The downloaded map-dot takes me to a preschool by a high school at the bottom of a hill. I’ve hit a dead end. Not literally--I am actually on one of the largest thru-streets in Mbabane--but that’s beside the point. I see a young man exiting the preschool and inquire as to the location of my photographed Airbnb. He doesn’t recognize it, but thinks he knows of a guesthouse a block north and will happily take me there. I express my gratitude as we walk. He is in high school, and we struggle to construct a durable conversation. Instead we give one another one- and two-word answers until the guesthouse comes into view. A group of drunk men on a curb yell at us, and invite my new friend to introduce me. He smiles awkwardly and tells them he can’t.
“Those friends of yours?” I ask.
“That’s my teacher.”
The guesthouse is a bust and as the sun gets a little too close to the horizon our only option is to apprehend the corner-drunks for directions. They are friendly, courteous, and kind. Scout’s Honor. The teacher, who seems the most sober, agrees to call the Airbnb and get directions for me. I sense that none of these beer-swillers has a single bad bone in their bodies and I easily put my faith into Mr. M who negotiates with the property owner for ten minutes before he gets a sound address. When the high school student tries to sneak away, he is reprimanded for being rude, though I tell him repeatedly he can leave, hopefully saving the full embarrassment of a weekend run-in with his high school teacher. I sit on a cement slab with some of the guys, endlessly pleased at how well these first couple of Eswati hours have turned out.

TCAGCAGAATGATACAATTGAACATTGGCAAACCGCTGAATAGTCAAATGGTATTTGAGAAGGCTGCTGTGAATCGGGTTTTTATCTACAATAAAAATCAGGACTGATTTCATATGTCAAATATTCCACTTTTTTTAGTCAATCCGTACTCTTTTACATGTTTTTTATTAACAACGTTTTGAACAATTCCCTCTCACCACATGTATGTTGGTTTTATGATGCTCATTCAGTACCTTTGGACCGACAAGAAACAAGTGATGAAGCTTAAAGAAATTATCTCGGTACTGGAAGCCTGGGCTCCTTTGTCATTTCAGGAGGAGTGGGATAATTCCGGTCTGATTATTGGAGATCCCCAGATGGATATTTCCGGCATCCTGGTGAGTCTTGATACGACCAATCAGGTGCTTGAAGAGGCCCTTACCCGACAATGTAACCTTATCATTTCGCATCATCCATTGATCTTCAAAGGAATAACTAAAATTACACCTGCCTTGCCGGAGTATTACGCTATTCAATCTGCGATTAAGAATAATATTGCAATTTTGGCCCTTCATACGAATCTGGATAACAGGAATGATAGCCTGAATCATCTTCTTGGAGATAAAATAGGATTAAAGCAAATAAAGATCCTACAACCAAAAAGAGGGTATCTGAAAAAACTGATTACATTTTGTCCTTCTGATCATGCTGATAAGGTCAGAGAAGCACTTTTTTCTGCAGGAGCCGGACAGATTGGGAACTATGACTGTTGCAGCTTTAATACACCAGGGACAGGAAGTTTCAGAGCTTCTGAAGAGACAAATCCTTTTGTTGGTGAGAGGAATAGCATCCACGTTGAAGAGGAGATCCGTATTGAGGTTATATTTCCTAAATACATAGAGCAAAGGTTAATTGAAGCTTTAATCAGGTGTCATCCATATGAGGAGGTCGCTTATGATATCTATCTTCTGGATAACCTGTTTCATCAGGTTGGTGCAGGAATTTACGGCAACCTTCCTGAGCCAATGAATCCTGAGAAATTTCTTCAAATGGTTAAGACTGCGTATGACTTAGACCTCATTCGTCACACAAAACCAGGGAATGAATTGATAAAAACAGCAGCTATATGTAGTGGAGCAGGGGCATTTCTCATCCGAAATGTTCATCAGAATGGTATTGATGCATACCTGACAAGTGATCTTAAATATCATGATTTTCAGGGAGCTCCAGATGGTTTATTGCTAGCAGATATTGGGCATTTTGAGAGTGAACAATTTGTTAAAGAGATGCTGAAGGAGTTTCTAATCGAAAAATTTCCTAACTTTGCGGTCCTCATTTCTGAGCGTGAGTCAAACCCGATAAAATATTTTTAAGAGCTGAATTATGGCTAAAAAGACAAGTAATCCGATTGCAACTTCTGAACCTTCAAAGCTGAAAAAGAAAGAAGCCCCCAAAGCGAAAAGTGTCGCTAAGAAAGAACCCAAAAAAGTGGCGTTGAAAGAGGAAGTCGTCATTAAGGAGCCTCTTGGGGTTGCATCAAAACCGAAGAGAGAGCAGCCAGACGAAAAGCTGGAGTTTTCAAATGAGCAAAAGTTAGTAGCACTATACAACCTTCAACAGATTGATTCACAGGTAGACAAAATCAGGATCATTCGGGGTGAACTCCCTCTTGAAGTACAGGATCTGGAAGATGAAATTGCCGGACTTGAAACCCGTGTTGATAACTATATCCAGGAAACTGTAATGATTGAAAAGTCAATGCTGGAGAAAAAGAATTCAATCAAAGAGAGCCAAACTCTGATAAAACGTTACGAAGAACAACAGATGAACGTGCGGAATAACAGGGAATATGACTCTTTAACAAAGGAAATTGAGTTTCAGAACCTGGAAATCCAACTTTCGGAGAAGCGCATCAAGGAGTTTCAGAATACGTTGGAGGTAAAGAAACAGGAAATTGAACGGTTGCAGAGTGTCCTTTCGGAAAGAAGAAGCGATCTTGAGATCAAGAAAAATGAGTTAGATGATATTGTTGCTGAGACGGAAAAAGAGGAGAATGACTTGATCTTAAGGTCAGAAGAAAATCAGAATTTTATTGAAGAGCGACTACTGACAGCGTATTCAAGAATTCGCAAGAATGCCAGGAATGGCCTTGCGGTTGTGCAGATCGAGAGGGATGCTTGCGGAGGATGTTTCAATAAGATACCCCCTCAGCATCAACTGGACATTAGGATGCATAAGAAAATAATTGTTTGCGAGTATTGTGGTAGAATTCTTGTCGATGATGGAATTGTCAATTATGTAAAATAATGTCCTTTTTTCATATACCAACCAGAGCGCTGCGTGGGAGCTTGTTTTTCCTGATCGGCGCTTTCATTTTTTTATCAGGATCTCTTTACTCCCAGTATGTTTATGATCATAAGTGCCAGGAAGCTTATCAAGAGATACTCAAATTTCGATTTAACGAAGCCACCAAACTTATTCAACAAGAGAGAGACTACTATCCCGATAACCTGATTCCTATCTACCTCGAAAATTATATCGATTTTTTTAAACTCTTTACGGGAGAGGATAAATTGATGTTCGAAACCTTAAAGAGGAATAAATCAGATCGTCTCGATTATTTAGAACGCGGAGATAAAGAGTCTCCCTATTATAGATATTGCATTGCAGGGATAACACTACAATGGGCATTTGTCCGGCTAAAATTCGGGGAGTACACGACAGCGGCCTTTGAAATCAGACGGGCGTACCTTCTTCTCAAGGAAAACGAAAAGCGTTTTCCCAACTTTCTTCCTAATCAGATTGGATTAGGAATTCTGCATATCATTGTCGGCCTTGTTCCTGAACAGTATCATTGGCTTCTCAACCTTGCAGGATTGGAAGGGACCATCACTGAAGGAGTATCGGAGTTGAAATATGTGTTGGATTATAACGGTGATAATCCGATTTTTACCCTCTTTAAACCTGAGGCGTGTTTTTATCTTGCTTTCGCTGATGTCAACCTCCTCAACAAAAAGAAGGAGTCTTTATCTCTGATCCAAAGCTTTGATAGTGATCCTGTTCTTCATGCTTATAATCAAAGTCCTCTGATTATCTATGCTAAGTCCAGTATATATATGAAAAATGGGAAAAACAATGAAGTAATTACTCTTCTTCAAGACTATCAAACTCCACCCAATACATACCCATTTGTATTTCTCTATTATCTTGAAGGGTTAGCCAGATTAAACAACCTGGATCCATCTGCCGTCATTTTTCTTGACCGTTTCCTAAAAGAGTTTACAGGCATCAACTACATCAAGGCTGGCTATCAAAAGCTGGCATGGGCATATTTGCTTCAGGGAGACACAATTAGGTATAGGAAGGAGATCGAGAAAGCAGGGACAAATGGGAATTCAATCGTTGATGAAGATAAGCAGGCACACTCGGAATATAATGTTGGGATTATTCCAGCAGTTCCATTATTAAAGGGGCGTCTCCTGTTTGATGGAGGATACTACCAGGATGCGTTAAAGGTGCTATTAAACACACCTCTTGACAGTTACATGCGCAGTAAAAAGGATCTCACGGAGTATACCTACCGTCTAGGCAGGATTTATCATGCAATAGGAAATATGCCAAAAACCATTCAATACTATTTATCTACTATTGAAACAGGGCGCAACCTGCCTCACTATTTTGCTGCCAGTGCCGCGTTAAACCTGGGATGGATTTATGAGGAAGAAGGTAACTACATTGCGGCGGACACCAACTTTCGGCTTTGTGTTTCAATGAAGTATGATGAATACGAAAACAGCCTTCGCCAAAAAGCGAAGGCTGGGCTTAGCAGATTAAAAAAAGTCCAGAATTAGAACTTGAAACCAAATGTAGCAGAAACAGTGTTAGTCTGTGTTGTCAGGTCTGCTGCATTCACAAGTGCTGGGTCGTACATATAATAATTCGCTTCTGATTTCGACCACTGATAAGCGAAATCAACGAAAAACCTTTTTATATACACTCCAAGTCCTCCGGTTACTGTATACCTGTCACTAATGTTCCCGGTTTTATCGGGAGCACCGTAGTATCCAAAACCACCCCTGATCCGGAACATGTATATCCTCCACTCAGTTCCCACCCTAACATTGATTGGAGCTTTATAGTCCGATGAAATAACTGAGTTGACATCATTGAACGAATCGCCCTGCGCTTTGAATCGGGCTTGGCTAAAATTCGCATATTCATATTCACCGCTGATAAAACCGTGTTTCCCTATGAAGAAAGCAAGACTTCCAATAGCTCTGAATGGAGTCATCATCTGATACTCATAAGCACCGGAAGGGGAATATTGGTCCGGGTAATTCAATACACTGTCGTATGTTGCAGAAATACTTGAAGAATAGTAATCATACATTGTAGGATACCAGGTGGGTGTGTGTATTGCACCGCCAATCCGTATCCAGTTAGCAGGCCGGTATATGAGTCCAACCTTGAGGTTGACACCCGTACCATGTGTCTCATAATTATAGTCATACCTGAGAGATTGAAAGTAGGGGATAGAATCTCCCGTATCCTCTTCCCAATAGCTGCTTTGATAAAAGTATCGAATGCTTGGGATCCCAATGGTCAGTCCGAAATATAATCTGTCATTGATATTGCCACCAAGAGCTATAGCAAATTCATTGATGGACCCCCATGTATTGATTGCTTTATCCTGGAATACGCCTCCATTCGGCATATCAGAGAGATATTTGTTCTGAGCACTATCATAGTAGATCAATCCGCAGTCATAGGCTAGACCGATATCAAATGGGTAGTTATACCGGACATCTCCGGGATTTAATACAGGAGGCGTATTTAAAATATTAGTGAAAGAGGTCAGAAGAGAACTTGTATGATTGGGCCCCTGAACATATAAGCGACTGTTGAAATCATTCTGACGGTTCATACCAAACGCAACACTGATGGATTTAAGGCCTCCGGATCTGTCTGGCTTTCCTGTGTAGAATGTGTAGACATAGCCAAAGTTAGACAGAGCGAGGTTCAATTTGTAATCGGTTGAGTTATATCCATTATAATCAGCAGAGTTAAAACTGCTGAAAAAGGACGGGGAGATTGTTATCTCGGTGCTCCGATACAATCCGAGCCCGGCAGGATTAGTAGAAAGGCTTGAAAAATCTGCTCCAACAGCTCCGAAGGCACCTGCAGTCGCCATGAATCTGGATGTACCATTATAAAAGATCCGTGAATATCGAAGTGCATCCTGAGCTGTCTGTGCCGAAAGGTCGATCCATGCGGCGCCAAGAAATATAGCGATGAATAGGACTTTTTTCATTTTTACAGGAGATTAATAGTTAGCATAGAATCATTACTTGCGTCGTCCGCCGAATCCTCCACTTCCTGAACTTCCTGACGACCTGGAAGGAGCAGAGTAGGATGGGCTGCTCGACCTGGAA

“I ‘ave Victah right he-ah! We ah jus' trying to fin’ ya plehce!” Mr. M howls, as if he has engaged in some kind of reverse hostage situation where he is trying to get rid of the strange white boy in exchange for peace of mind and resumed libations.
Patrick, Airbnb host, is not having it. The exchange lasts several minutes until trust is mutually assured and Patrick shares the address.
“‘'Awp in mah cah!” Mr. M tells me.
In the car I learn two very important things: A) Mr. M teaches economics at the local high school, and B) Mr. M is much drunker than I thought. We swerve the entire block to the Airbnb, going no more than fifteen intoxicated miles an hour until we reach the gate. Patrick, and his wife Flavia, are waiting for me nervously. They are Ugandan by birth, but Eswati by naturalization. I will learn that Patrick is a doctor specializing in HIV and AIDS treatment. His career and money are apparent enough by his vest and rigid posture. I, the incredibly willing hostage, am handed over and we all shake hands and introduce ourselves.